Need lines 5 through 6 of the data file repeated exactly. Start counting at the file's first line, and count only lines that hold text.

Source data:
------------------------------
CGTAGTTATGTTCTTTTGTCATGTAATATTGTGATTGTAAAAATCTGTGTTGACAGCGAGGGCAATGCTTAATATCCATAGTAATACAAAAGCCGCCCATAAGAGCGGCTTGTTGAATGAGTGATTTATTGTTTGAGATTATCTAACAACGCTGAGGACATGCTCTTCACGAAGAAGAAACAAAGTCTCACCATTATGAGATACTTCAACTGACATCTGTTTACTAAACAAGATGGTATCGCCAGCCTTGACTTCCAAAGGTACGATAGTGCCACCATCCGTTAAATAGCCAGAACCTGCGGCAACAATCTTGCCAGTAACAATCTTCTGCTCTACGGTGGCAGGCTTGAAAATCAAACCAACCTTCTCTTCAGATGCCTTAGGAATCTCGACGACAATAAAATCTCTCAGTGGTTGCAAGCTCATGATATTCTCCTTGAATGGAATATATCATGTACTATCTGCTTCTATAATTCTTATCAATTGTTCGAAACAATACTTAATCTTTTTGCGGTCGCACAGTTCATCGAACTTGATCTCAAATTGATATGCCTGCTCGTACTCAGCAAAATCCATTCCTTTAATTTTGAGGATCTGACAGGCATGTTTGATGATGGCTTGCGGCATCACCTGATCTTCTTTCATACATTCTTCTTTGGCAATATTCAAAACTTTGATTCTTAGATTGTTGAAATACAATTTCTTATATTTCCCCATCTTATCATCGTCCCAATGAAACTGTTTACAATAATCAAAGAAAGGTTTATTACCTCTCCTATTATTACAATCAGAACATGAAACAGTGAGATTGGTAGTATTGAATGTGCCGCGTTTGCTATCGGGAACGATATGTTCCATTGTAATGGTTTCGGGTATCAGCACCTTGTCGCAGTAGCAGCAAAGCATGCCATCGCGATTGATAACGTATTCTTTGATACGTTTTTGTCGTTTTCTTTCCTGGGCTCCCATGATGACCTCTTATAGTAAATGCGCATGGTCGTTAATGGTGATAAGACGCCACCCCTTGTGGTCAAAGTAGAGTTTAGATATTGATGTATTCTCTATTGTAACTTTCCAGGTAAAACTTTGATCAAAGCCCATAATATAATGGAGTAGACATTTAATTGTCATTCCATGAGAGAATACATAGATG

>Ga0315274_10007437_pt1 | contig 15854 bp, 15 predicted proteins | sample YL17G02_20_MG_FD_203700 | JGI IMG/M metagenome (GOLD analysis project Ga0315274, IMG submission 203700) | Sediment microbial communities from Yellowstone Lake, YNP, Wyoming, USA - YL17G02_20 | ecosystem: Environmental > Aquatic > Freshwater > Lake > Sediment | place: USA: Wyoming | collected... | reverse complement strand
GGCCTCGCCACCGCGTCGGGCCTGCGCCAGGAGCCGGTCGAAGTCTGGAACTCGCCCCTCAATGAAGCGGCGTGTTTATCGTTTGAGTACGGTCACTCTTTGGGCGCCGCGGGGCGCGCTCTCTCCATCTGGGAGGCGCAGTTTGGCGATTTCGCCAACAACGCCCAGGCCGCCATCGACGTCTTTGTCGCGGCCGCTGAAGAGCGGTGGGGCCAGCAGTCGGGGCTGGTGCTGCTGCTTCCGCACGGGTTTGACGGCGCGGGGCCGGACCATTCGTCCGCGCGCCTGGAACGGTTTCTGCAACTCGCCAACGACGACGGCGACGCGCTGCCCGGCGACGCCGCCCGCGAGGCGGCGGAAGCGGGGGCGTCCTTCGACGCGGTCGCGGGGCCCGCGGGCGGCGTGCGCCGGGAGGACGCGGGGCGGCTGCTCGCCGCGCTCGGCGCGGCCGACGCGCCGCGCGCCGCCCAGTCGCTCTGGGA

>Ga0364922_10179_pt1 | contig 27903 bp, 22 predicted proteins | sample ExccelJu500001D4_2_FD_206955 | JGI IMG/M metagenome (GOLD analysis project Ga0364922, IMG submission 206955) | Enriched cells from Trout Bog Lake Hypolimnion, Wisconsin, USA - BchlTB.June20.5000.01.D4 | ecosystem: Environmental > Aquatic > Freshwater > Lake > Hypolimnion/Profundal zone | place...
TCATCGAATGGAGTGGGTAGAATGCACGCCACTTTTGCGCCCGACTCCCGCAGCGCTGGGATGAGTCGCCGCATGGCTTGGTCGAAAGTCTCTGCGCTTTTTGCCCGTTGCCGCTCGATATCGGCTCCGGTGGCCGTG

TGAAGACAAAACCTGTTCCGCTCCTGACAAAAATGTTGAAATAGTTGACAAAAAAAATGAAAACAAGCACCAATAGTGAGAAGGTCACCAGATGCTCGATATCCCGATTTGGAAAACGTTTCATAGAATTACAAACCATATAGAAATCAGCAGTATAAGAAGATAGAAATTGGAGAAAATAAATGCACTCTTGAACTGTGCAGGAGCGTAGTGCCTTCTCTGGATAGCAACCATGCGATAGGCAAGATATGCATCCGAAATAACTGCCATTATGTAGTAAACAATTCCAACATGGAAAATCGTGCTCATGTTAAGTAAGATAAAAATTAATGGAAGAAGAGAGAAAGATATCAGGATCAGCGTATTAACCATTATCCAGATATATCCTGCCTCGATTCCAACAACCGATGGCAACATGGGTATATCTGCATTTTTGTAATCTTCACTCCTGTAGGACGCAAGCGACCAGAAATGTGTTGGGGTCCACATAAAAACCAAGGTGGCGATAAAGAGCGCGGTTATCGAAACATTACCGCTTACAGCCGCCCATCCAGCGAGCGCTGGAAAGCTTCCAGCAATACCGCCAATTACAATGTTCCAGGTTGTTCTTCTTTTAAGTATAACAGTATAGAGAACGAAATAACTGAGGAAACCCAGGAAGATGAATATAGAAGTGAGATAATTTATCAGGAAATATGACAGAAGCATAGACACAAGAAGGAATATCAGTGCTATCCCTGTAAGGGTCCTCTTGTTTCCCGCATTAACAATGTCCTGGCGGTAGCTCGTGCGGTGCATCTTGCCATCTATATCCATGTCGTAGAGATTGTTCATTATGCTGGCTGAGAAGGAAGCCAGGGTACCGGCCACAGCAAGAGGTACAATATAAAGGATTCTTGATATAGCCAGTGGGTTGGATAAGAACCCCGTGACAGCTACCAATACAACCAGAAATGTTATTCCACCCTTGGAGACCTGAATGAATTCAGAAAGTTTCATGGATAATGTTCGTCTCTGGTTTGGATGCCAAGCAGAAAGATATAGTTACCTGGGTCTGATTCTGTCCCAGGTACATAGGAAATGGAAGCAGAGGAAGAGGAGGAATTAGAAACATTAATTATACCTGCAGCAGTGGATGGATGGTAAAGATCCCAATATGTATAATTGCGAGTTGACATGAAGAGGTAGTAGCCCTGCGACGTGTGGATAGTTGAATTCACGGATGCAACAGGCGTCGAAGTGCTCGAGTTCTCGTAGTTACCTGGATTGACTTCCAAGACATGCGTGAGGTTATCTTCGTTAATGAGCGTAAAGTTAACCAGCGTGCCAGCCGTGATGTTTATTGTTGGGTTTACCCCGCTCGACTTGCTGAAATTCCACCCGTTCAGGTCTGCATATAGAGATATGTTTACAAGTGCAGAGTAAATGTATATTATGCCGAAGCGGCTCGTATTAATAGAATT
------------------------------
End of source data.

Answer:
TCATCGAATGGAGTGGGTAGAATGCACGCCACTTTTGCGCCCGACTCCCGCAGCGCTGGGATGAGTCGCCGCATGGCTTGGTCGAAAGTCTCTGCGCTTTTTGCCCGTTGCCGCTCGATATCGGCTCCGGTGGCCGTG

TGAAGACAAAACCTGTTCCGCTCCTGACAAAAATGTTGAAATAGTTGACAAAAAAAATGAAAACAAGCACCAATAGTGAGAAGGTCACCAGATGCTCGATATCCCGATTTGGAAAACGTTTCATAGAATTACAAACCATATAGAAATCAGCAGTATAAGAAGATAGAAATTGGAGAAAATAAATGCACTCTTGAACTGTGCAGGAGCGTAGTGCCTTCTCTGGATAGCAACCATGCGATAGGCAAGATATGCATCCGAAATAACTGCCATTATGTAGTAAACAATTCCAACATGGAAAATCGTGCTCATGTTAAGTAAGATAAAAATTAATGGAAGAAGAGAGAAAGATATCAGGATCAGCGTATTAACCATTATCCAGATATATCCTGCCTCGATTCCAACAACCGATGGCAACATGGGTATATCTGCATTTTTGTAATCTTCACTCCTGTAGGACGCAAGCGACCAGAAATGTGTTGGGGTCCACATAAAAACCAAGGTGGCGATAAAGAGCGCGGTTATCGAAACATTACCGCTTACAGCCGCCCATCCAGCGAGCGCTGGAAAGCTTCCAGCAATACCGCCAATTACAATGTTCCAGGTTGTTCTTCTTTTAAGTATAACAGTATAGAGAACGAAATAACTGAGGAAACCCAGGAAGATGAATATAGAAGTGAGATAATTTATCAGGAAATATGACAGAAGCATAGACACAAGAAGGAATATCAGTGCTATCCCTGTAAGGGTCCTCTTGTTTCCCGCATTAACAATGTCCTGGCGGTAGCTCGTGCGGTGCATCTTGCCATCTATATCCATGTCGTAGAGATTGTTCATTATGCTGGCTGAGAAGGAAGCCAGGGTACCGGCCACAGCAAGAGGTACAATATAAAGGATTCTTGATATAGCCAGTGGGTTGGATAAGAACCCCGTGACAGCTACCAATACAACCAGAAATGTTATTCCACCCTTGGAGACCTGAATGAATTCAGAAAGTTTCATGGATAATGTTCGTCTCTGGTTTGGATGCCAAGCAGAAAGATATAGTTACCTGGGTCTGATTCTGTCCCAGGTACATAGGAAATGGAAGCAGAGGAAGAGGAGGAATTAGAAACATTAATTATACCTGCAGCAGTGGATGGATGGTAAAGATCCCAATATGTATAATTGCGAGTTGACATGAAGAGGTAGTAGCCCTGCGACGTGTGGATAGTTGAATTCACGGATGCAACAGGCGTCGAAGTGCTCGAGTTCTCGTAGTTACCTGGATTGACTTCCAAGACATGCGTGAGGTTATCTTCGTTAATGAGCGTAAAGTTAACCAGCGTGCCAGCCGTGATGTTTATTGTTGGGTTTACCCCGCTCGACTTGCTGAAATTCCACCCGTTCAGGTCTGCATATAGAGATATGTTTACAAGTGCAGAGTAAATGTATATTATGCCGAAGCGGCTCGTATTAATAGAATT